The First Session of the Preparatory Committee for the 2010 NPT Review Conference
(Overview and Evaluation)

15 May 2007

From 30 April to 11 May 2007 the First Session of the Preparatory Committee for the 2010 NPT (Treaty on the Non-proliferation of Nuclear Weapons) Review Conference was held at the Austria Center in Vienna. Ambassador Yukiya Amano of the Permanent Mission of Japan to the International Organizations in Vienna served as the Chairman of the meeting. The delegation from Japan included the Vice-Minister for Foreign Affairs, Mr. Masakazu Sekiguchi (Head of Delegation); the Permanent Representative of Japan to the Conference on Disarmament, Ambassador Sumio Tarui; and the Director-General of the Disarmament, Non-proliferation and Science Bureau of the Ministry of Foreign Affairs, Ambassador Takeshi Nakane.

1. Importance of the First Session of the Preparatory Committee

The First Session of the Preparatory Committee was to be an important meeting, because it served as a launching point for the process that will lead to the 2010 NPT Review Conference at a time when the NPT regime is facing grave challenges including the nuclear issues of North Korea and Iran. If the First Preparatory Committee spent a significant amount of time addressing procedural issues, as was the case at the 2005 Review Conference, and was unable to conduct substantive discussions, it would potentially lead to a significant loss of trust in the NPT. Therefore, the key task of the First Preparatory Committee was to start the review process smoothly, including addressing procedural issues, and to hold substantive discussions that would contribute to maintaining and strengthening the NPT regime. All this would contribute to maintaining the trust of the international community in the NPT.

2. Results of the First Session of the Preparatory Committee

(1) The General Debate

At the outset of the meeting, in line with a proposal by Chairman Amano, a moment of silence was observed in respect for the late former Mayor of Nagasaki Itcho Ito. Furthermore, in addition to 47 other States Parties giving statements during the general debate, Vice-Minister Masakazu Sekiguchi, acting as the representative of Japan, expressed Japan's basic view towards the First Preparatory Committee.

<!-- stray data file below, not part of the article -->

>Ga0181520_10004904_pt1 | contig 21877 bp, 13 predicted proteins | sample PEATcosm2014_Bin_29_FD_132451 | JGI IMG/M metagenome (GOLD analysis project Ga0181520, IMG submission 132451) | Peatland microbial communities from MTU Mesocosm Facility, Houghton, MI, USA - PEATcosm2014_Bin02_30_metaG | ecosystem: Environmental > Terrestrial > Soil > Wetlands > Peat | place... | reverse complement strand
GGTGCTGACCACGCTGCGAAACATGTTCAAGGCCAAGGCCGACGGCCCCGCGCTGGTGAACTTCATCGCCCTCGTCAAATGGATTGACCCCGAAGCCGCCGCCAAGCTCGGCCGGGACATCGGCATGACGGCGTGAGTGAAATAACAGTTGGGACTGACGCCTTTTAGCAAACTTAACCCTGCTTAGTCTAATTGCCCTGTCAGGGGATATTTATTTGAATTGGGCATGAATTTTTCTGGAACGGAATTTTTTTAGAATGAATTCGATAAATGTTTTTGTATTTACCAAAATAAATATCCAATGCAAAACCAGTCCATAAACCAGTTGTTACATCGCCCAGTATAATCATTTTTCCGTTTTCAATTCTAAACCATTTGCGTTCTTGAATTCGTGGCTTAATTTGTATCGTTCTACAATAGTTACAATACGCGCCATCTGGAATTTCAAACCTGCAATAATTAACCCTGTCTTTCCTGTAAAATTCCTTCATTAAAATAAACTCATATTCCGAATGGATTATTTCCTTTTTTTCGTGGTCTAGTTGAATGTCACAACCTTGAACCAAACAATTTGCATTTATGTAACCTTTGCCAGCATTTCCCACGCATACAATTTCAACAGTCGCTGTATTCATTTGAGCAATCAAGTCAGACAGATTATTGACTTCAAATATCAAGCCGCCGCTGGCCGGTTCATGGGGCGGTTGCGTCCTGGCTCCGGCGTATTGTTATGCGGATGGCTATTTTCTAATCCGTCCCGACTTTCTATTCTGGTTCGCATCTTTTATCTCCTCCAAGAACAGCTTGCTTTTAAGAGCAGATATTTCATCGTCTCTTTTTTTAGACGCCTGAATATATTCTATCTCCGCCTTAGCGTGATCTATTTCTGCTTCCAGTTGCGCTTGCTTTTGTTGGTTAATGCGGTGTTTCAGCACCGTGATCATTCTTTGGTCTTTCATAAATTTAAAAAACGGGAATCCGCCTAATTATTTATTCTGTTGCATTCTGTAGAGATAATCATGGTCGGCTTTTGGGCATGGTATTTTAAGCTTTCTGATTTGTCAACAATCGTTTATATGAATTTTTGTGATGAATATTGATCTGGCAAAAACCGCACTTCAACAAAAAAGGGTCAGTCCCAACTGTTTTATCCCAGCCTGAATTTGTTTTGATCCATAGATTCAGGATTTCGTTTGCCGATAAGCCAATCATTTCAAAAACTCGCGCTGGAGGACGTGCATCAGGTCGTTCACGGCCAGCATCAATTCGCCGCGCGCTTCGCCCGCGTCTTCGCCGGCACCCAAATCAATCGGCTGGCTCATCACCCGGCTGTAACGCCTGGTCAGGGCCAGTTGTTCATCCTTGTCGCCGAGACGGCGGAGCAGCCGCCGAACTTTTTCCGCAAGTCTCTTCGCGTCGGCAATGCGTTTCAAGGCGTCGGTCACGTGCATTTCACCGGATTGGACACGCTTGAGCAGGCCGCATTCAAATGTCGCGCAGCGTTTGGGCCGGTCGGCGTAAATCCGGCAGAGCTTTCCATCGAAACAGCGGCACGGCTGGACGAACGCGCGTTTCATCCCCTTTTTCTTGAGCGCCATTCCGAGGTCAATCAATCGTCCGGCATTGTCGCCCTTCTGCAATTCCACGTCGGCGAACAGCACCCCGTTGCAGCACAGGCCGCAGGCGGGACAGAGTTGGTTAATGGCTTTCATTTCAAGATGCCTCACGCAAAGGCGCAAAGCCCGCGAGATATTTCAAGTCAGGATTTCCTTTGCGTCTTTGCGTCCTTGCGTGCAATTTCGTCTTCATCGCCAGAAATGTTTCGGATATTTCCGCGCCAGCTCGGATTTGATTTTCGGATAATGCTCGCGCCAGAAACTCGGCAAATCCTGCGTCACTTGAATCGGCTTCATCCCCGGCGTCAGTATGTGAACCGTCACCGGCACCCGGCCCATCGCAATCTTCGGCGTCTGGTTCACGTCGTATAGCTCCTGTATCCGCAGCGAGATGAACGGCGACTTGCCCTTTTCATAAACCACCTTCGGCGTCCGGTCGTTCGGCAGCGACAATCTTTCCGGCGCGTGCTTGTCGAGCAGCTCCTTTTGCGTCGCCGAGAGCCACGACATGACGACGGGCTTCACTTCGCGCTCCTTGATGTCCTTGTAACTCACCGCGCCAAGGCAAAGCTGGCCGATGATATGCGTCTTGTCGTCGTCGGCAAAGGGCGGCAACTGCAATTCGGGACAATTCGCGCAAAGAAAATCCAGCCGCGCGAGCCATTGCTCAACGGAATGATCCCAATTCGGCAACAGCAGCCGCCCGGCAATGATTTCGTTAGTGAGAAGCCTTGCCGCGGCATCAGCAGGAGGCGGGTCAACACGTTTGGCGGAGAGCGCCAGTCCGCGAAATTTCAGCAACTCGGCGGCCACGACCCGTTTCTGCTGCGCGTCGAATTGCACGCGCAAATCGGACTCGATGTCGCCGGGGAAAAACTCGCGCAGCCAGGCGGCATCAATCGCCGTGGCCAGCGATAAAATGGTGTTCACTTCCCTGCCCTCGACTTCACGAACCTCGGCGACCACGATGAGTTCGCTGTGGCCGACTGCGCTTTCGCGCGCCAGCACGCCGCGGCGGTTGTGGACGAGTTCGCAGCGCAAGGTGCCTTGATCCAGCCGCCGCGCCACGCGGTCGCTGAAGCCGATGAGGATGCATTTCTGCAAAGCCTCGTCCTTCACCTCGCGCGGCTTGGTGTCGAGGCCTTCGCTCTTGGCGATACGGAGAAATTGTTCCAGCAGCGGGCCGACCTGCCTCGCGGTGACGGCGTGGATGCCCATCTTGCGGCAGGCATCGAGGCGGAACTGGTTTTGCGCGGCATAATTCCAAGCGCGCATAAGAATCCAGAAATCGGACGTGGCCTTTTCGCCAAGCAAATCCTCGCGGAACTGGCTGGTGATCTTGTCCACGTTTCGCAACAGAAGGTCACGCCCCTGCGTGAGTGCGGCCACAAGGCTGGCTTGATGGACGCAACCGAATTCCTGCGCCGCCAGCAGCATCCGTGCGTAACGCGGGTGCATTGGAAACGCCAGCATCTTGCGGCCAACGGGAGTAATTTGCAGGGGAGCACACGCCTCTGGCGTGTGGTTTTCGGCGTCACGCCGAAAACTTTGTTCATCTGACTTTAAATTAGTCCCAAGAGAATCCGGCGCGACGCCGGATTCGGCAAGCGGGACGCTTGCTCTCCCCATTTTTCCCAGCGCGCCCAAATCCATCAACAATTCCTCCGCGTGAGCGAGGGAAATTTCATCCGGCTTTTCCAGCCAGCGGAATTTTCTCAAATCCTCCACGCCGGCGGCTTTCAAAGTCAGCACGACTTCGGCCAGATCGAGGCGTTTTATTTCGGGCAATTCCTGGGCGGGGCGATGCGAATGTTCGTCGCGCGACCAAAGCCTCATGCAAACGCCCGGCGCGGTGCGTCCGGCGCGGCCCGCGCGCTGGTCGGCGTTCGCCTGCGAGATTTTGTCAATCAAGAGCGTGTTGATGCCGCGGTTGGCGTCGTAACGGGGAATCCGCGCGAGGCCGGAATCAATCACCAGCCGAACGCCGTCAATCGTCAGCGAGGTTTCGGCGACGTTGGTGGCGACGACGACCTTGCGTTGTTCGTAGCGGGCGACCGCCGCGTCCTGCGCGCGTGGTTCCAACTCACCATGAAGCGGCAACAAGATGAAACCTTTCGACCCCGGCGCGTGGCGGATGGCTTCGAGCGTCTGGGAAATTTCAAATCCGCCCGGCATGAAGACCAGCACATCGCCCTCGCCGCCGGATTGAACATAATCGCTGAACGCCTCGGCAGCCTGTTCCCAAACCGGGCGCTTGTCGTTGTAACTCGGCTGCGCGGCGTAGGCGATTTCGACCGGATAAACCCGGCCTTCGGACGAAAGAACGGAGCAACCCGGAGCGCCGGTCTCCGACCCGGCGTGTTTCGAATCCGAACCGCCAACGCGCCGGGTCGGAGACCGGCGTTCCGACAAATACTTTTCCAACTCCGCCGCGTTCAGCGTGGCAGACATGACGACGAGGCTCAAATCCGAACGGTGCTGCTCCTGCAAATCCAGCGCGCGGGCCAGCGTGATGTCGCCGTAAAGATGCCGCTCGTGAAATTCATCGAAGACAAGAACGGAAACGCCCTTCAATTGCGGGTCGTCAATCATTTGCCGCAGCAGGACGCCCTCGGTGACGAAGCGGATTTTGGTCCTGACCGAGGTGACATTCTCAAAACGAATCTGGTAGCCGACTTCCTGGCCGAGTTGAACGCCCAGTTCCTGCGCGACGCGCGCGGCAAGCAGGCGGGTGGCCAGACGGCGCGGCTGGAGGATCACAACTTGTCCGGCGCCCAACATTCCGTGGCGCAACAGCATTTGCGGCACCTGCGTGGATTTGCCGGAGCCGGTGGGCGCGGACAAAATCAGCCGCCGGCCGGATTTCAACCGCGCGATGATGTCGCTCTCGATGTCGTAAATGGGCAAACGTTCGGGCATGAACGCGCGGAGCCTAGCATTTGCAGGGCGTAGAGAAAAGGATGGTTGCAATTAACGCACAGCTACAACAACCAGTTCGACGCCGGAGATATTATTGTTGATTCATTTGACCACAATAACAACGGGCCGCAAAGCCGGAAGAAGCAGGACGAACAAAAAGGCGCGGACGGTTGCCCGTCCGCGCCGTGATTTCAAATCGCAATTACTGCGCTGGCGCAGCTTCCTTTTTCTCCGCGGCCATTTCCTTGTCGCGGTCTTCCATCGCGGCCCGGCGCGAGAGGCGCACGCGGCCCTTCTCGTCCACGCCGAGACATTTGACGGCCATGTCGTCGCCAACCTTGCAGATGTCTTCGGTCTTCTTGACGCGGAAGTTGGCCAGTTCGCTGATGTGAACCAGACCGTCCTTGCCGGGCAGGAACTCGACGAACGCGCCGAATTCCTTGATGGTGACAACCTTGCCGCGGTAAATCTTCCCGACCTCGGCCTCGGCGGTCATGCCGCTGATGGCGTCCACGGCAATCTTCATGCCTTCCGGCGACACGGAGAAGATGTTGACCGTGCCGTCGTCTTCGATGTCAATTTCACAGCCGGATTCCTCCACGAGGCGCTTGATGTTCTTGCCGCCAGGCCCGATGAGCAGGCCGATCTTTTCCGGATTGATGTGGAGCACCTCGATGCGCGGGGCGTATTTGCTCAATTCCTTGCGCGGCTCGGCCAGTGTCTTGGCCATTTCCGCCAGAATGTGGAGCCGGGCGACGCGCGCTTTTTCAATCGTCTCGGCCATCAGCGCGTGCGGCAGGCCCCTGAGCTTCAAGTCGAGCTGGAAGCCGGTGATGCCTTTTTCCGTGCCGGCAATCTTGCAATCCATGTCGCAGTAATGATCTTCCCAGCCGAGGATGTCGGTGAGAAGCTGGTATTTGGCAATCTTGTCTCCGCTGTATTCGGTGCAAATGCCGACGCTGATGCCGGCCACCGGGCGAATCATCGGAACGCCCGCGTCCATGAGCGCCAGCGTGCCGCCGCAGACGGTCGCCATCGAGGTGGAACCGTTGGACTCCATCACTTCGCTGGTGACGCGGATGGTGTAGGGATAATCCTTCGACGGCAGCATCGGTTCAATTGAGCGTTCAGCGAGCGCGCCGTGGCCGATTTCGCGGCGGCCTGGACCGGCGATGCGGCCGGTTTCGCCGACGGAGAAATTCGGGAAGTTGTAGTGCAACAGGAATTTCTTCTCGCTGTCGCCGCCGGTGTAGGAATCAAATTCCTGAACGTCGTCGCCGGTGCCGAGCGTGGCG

(2) Adoption of the Draft Agenda

According to the original indicative timetable, the draft agenda was to be adopted on the first day of the session and substantive discussions were to commence after two days of general debate by the representatives of each state. However, due to the continued opposition to the adoption of Chairman Amano's proposed draft agenda by one State Party (decision making in the NPT Review process is in principle based on the rule of consensus), efforts to build consensus were blocked. Chairman Amano continued consultations with States Parties concerned and strove steadfastly towards the adoption of the draft agenda.

Although the agenda put forward by the Chairman was based on the agenda used at the First Preparatory Committee for the 2005 NPT Review Conference in 2002, due to the incorporation of a new element that required reaffirming the need for compliance, Iran called for the agenda of 2002 to be used unaltered, or for a revision to be made to the language of "compliance" so that it would read "compliance with all the provisions".

From the perspective that any partial revision to the language, however, could potentially result in a collapse of the overall agreement, Chairman Amano strongly maintained the position that it was not possible to accept any revisions to the language incorporated in the draft agenda as it had been proposed by the Chairman. Ultimately, Iran accepted the draft agenda proposed by the Chairman on the condition that an understanding of the Committee, proposed by South Africa, should be added as a footnote ("The Committee decides that it understands the reference in the Agenda to 'reaffirming the need for full compliance with the Treaty' to mean that it will consider compliance with all the provisions of the Treaty"). As a result of this the proposed agenda was adopted by consensus on the morning of 8 May.

(3) Substantive Discussions

From the afternoon of 8 May to the morning of 11 May, substantive discussions took place on individual issues related to the NPT, including: nuclear disarmament and international peace and security; nuclear disarmament and security assurances; non-proliferation; regional issues; peaceful uses of nuclear energy; and withdrawal. Although only half the originally allocated time was actually available for substantive discussions, they were held in a well-balanced manner on all issues thanks to the efficient agenda proceedings and constructive atmosphere.

(4) Adoption of the Draft Report

As a result of informal consultations with the States Parties concerned, the Chairman's summary, which encompassed the contents of the discussions as compiled by the Chairman, was referred to in the report of the Preparatory Committee as a Chairman's working paper. In the afternoon of 11 May this report was adopted, and the session was brought to a close. A decision was made to hold the Second Session of the Preparatory Committee from 28 April to 9 May 2008 in Geneva. Furthermore, Ambassador Volodymyr Yelchenko, the Permanent Representative of the Permanent Mission of Ukraine to the UN in Vienna, was elected as the Chairman of the Second Preparatory Committee.

3. Japan's Efforts